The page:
March 10, 2007

” Oh yeah, I know him. I know him well.”

You've seen the "man law" commercials on T.V. where a group of ultra manly men declare the laws of manhood over bottles of brew. Well, I'd like to propose two "business laws":

1) Unless a person remembers your face, your name and your company, you are banned from using the phrase "I know him/her." in reference to said person.

2) Unless you regularly exchange email, have lunch regularly with or know the person on some sort of personal level, you are banned from saying that you know said person "very well".

I don't know how many times I hear people throw around the above phrases when the reality is the person they "know" is someone they shook hands with in a crowded room months ago.

All in favor ...

Traction Killed a Lot of GOED Applicants

Trent, Brock and I spend a good part of our day today narrowing the list of $100,000 Funding Competition applicants from 100+ down to 20 finalists. I am amazed, but not surprised, by the number of quality businesses that applied for the competition. Congrats to everyone who applied!

A couple of observations from the selection process:

-- First and foremost, it is hard to overstate the importance of traction in raising capital from angels. Many of the applying companies had interesting ideas and capable management teams, but had made little or no progress towards making any part of their idea a reality. If you are raising money from angels, go out and do something -- sell a product, recruit a killer board of advisors, get a patent, raise money from your family and friends, get a beta tester, get commitments from a distributor, recruit a key team member ... you get the point. Your chances of raising capital will increase dramatically. All of the companies that made the final cut have done many of the these things.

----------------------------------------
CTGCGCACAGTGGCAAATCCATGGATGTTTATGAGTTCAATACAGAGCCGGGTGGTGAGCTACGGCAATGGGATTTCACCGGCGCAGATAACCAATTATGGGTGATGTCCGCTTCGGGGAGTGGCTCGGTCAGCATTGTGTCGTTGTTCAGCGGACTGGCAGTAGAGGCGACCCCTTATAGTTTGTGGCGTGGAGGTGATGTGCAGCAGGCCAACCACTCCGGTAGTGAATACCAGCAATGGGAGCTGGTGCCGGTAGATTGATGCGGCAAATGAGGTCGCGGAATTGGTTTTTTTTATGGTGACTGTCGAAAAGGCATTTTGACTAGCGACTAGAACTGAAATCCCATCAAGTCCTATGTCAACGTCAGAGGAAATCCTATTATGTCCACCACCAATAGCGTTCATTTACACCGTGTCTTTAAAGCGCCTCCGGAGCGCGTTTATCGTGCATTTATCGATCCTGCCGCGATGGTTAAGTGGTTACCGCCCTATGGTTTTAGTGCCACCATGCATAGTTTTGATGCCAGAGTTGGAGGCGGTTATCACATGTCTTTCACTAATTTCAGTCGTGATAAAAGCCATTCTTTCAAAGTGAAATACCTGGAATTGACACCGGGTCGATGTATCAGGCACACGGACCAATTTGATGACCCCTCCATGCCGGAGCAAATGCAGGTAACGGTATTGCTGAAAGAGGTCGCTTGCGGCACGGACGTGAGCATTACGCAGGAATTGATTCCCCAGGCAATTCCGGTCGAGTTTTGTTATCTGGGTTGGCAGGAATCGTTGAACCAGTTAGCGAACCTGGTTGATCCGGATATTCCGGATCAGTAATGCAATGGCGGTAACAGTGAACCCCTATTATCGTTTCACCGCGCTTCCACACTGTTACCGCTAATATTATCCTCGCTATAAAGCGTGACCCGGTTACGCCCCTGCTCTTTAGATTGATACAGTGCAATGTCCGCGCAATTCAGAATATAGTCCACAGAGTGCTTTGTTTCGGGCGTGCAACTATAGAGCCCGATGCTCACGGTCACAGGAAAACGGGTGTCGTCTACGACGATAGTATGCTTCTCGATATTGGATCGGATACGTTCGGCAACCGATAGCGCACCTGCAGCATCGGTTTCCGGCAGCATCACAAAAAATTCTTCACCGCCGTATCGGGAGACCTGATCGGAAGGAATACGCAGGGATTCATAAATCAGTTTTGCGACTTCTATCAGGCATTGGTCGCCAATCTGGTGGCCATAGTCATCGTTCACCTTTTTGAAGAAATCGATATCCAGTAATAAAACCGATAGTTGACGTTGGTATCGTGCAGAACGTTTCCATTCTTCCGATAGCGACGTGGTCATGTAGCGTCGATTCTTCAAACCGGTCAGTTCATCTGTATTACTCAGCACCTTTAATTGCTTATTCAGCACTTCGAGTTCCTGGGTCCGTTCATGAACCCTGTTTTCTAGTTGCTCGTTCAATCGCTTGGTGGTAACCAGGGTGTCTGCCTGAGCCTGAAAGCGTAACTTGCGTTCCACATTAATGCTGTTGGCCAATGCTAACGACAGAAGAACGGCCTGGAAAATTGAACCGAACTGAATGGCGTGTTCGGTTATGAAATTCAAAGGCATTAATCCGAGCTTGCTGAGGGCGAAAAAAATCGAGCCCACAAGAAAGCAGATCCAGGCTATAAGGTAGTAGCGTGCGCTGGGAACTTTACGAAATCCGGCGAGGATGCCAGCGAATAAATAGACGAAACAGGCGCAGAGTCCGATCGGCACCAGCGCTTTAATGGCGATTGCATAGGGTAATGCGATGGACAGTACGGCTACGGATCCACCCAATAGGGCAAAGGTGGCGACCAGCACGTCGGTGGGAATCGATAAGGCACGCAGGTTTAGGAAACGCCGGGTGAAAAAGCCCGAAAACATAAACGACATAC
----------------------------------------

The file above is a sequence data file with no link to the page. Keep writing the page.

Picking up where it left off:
-- If you are not a technology/biotech company, you can raise money from angel groups. One of the angels on the investment committee for the competition specifically stated that he and his group are looking for deals that aren't tech/bio. There are a lot more angels out there who fall into this set than you might think. Most of them have a little grey hair and made the money that they use to invest before the Internet existed. There are a significant number of finalists who don't fall into the traditional categories.

The final five will be chosen early next week. We'll announce the finalists in the FundingUniverse weekly newsletter next week.